I am a lifetime North Carolina resident and I have been creating wildlife sculpture in one form or another for over 30 years. I have been intensely interested in animals since an early age. I drove my family crazy with pets ranging from raccoons to rattlesnakes and the occasional unmentionable lump in the freezer in the basement. As an artist, my subject matter has almost always been animals. There is an enormous amount of wildlife out there, the challenge to me as an artist is to take the same old subject matter and create something unique. I use size, posture and motion to achieve my goal.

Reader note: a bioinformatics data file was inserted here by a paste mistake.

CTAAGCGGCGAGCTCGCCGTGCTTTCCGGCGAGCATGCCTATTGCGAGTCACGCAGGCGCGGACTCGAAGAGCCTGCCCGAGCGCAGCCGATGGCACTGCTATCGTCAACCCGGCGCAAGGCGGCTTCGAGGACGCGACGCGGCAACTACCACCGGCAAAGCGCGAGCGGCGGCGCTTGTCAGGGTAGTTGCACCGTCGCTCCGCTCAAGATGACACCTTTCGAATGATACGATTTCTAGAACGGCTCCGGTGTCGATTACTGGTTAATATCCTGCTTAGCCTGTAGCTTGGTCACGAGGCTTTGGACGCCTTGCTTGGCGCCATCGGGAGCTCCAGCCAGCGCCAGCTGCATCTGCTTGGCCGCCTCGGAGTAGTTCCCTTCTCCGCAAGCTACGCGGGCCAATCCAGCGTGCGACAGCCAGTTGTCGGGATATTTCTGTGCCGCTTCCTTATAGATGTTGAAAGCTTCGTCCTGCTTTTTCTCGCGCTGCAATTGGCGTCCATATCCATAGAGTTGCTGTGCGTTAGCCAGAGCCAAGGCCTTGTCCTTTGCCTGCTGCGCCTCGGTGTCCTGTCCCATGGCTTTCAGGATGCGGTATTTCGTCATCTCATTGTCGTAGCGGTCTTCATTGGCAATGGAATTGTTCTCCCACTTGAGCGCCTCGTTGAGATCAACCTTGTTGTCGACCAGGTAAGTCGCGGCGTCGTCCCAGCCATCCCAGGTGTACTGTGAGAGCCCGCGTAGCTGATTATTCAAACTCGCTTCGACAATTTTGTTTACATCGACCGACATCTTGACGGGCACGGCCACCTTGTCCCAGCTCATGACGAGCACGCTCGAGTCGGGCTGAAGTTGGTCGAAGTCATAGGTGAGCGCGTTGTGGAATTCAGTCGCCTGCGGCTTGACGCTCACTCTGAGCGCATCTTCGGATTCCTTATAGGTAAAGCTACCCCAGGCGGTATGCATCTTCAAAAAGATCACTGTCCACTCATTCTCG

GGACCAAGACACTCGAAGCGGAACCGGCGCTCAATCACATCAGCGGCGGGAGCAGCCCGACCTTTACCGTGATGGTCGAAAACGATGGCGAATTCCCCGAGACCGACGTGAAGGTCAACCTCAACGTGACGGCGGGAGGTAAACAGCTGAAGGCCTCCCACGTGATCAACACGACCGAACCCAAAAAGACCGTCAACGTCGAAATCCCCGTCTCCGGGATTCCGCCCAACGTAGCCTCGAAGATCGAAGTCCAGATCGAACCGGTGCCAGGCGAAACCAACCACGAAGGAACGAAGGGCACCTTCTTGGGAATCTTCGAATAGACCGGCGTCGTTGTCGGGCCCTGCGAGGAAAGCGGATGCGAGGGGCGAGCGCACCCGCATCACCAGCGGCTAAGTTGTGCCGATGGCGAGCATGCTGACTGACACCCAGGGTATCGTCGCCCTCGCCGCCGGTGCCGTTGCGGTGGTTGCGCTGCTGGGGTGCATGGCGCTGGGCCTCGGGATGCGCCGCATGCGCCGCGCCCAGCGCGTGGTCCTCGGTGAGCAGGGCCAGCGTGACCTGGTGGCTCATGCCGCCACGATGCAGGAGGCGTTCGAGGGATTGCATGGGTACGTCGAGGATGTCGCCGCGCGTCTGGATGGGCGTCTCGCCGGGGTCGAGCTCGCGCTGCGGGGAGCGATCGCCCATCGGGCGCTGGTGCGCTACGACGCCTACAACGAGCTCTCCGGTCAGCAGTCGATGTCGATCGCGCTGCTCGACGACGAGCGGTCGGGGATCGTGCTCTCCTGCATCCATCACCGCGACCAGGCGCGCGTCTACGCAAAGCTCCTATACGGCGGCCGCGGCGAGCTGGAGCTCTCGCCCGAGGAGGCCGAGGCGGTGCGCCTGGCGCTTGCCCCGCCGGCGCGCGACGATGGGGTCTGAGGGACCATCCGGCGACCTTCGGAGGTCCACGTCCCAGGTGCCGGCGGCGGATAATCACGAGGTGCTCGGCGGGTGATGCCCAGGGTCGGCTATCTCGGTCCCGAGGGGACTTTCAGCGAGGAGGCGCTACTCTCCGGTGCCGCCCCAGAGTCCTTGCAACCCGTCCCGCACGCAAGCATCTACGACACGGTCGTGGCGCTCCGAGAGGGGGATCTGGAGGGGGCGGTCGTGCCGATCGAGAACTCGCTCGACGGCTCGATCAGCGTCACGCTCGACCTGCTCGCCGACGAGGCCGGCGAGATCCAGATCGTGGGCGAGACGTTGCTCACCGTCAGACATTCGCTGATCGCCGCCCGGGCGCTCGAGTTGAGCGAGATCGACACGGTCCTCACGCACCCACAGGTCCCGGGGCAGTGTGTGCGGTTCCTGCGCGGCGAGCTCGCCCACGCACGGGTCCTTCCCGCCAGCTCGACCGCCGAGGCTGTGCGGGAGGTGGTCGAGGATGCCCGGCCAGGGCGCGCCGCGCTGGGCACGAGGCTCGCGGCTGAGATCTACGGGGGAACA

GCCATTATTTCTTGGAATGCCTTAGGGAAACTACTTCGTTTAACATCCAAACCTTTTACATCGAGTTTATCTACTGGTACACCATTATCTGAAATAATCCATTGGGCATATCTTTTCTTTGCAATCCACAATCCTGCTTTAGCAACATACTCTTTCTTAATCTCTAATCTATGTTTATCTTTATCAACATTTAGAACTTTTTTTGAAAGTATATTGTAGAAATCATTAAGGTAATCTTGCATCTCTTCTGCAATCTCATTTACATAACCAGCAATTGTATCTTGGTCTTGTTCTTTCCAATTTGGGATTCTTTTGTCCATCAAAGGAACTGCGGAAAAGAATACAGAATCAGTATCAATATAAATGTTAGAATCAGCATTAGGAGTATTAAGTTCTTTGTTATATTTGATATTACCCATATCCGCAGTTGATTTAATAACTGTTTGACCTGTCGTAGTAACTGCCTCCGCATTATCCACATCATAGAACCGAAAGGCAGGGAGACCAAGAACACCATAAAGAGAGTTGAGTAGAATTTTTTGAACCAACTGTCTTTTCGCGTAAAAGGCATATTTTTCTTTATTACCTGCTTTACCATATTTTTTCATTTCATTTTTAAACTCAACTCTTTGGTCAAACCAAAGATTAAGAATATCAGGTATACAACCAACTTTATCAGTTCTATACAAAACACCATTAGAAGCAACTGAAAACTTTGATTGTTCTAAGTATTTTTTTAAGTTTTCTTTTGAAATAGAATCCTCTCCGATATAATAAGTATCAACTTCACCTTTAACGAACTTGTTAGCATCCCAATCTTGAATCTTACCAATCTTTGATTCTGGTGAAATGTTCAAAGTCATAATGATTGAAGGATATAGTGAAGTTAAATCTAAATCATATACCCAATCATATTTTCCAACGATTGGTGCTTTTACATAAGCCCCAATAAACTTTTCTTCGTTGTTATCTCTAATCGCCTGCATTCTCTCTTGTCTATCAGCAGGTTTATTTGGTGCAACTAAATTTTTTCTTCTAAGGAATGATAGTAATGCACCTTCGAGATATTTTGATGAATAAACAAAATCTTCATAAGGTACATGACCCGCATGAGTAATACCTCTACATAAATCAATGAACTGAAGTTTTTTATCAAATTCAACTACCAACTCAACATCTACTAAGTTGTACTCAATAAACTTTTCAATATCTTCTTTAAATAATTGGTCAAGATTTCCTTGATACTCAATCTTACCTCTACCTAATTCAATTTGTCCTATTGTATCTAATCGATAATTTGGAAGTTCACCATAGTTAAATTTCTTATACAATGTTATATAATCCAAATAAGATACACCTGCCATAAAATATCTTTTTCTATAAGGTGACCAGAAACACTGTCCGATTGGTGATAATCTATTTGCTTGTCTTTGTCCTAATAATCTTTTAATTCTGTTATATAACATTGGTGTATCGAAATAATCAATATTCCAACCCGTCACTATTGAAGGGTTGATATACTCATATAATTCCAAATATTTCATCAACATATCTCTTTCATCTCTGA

I started my professional career at the Schiele Museum of Natural History as an assistant curator. I quickly grew tired of making leaves for dioramas and retired at the age of 20. I was intent on becoming a sculptor so I started sculpting mannequins for the taxidermy industry. Over the course of twenty years, I sculpted approximately 300 animal mannequins ranging from deer mice to Cape buffalo. As a sculptor, it was a wonderful experience. I had the opportunity to study animals around the world in the wild, then, come home and sculpt life-size anatomical portraits.
After twenty years I had to try my hands at bronze. I really wanted to sculpt hair and feathers. The majority of my work is sculpted in clay and cast in bronze. I like the freedom clay gives me to create texture. For me texture is about the reflection of light, not an attempt to simply recreate fur or feathers.